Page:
- Cancer Information
- When you are first diagnosed
- Emotions and cancer
- Getting support
- Practical and financial help
Practical and financial help
A cancer diagnosis can affect every aspect of your life and often creates practical and financial issues.
There are many sources of support and information to help you, your family and carers navigate all stages of the cancer experience, including:
- information about cancer and its treatment
- access to benefits and programs to ease the financial impact of cancer treatment, such as help with the cost of prescription medicines, transport costs, utility bills or basic legal advice
- home care services, such as Meals on Wheels, visiting nurses and home help
- aids and appliances to make life easier at home
- support groups and programs
- counselling services.
The availability of services may vary depending on where you live, and some services will be free but others might have a cost.
To find good sources of support and information, you can talk to the social worker or nurse at your hospital or treatment centre, or get in touch with Cancer Council 13 11 20.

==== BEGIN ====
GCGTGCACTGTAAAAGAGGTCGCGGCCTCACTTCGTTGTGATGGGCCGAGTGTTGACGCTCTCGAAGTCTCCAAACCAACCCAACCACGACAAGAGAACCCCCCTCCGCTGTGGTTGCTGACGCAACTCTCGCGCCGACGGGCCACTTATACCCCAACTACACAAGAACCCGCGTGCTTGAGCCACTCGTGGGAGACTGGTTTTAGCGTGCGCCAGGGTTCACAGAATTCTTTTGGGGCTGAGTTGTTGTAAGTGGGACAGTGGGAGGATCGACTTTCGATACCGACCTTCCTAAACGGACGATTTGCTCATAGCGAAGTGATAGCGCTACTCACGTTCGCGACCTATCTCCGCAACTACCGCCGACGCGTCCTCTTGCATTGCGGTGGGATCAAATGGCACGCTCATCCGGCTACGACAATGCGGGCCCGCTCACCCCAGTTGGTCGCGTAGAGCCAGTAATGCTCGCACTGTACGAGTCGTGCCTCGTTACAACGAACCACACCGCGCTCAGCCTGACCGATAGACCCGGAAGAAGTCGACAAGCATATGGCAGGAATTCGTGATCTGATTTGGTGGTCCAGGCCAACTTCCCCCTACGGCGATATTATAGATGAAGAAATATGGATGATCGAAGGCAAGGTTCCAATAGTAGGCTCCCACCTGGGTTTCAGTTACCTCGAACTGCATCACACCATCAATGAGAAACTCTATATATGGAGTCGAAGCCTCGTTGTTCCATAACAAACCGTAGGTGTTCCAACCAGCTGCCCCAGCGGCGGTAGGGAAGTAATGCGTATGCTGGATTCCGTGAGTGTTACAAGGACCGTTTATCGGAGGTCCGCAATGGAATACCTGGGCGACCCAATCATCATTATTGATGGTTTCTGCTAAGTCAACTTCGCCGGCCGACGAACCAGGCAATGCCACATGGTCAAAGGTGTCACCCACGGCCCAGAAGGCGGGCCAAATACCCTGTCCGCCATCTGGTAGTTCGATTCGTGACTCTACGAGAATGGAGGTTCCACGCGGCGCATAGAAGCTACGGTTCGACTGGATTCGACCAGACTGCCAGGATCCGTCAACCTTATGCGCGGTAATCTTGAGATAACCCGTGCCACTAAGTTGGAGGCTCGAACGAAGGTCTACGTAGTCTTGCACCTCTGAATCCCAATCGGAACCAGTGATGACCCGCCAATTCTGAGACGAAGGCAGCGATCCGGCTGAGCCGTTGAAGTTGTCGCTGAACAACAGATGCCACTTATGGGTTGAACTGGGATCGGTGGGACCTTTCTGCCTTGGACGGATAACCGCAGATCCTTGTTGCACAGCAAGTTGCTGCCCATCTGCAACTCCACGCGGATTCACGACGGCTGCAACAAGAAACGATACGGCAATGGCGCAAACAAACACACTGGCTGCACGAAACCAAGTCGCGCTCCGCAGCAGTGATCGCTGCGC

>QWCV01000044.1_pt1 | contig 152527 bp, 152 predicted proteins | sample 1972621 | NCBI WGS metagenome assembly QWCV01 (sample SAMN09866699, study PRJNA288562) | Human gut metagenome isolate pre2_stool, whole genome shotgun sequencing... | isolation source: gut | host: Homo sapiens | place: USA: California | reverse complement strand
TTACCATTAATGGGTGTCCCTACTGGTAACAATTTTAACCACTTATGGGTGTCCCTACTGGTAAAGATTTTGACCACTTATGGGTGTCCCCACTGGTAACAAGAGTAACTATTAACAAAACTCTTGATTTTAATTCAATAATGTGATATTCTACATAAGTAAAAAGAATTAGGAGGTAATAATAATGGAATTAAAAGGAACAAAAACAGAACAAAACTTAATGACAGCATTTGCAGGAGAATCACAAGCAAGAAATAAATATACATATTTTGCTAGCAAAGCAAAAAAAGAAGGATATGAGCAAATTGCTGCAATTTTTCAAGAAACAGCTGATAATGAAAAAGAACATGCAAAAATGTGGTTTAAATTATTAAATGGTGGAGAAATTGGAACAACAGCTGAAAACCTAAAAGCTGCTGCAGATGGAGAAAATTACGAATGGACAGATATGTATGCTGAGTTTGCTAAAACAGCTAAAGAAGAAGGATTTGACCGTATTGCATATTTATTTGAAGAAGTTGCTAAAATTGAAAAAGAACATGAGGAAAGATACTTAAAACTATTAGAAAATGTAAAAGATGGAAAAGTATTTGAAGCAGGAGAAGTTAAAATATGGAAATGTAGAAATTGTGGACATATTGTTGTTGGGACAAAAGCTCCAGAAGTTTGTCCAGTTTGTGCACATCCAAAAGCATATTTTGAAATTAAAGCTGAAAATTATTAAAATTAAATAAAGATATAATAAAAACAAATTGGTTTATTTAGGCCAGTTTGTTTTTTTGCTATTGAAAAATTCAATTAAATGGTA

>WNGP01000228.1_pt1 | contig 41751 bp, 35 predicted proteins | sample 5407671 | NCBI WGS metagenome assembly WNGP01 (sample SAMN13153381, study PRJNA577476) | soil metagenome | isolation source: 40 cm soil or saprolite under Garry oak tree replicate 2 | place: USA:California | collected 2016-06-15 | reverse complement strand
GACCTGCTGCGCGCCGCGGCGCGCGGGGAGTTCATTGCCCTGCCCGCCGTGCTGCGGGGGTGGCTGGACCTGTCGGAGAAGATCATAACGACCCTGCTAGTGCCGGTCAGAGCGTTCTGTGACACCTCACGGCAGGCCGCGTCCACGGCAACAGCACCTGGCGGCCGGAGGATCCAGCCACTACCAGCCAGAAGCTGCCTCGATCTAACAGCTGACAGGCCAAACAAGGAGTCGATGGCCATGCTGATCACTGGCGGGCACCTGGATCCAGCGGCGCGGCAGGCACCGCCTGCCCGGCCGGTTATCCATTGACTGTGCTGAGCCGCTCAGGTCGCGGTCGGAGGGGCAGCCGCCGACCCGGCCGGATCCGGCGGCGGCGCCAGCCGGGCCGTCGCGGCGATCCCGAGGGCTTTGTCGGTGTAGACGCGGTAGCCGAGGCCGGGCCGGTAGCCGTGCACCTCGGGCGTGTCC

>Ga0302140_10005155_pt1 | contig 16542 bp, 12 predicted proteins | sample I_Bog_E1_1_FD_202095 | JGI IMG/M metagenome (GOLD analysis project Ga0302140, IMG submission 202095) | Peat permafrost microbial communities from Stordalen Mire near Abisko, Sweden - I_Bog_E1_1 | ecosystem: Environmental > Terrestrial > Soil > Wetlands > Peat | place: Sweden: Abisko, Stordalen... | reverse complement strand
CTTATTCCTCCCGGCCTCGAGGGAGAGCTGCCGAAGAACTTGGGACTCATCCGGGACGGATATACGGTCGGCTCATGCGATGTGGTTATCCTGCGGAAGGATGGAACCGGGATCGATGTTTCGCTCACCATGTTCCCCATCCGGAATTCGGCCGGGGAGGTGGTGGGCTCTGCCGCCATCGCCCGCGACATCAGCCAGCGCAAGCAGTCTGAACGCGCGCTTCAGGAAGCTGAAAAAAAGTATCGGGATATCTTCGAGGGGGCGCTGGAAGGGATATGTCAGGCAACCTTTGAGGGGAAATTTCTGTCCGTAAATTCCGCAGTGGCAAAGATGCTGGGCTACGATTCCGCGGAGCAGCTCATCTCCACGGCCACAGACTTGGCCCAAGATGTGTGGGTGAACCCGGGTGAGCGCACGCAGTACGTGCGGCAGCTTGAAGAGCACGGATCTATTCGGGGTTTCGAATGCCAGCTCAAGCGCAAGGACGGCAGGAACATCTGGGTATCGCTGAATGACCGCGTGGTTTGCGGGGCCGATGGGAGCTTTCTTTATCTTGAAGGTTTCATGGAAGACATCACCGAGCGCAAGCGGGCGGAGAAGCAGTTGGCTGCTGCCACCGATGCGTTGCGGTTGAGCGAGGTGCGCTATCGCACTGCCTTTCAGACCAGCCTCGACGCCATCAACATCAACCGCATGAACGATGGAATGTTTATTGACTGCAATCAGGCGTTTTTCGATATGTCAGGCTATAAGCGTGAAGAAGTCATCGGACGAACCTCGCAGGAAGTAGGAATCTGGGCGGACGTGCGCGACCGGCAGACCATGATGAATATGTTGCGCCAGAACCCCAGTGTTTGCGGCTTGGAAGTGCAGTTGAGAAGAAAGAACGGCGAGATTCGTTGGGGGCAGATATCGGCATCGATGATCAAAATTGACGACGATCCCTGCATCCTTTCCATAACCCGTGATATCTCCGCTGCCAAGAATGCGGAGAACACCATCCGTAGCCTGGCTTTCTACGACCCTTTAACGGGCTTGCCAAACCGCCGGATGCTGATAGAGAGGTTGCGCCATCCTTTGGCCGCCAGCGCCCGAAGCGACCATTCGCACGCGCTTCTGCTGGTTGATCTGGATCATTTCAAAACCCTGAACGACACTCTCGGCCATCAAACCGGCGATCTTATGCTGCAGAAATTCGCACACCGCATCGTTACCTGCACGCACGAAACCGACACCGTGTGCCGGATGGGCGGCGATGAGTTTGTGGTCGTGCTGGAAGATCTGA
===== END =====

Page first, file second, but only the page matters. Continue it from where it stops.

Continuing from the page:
My family members don’t really understand what it’s like to have cancer thrown at you, but in my support group, I don’t feel like I have to explain.
Dr Anna Hughes, Liaison Psychiatrist and Psycho-oncologist, Canberra Region Cancer Centre, Canberra Hospital, ACT; Mary Bairstow, Senior Social Worker, Cancer Centre, Fiona Stanley Hospital, WA; Anita Bamert, Psychologist, Cancer Council Queensland, QLD; Kate Barber, 13 11 20 Consultant, Cancer Council Victoria, VIC; Sally Carveth, Assistant Coordinator, Cancer Support Leader Program, Cancer Council NSW; Matt Featherstone, Consumer; Dr Charlotte Tottman, Clinical Psychologist, Allied Consultant Psychologists and Flinders University, SA; Shirley Witko, Senior Social Worker, Comprehensive Cancer Centre, Sir Charles Gairdner Hospital, WA.
View the Cancer Council NSW editorial policy.
The information on this page is also available for download.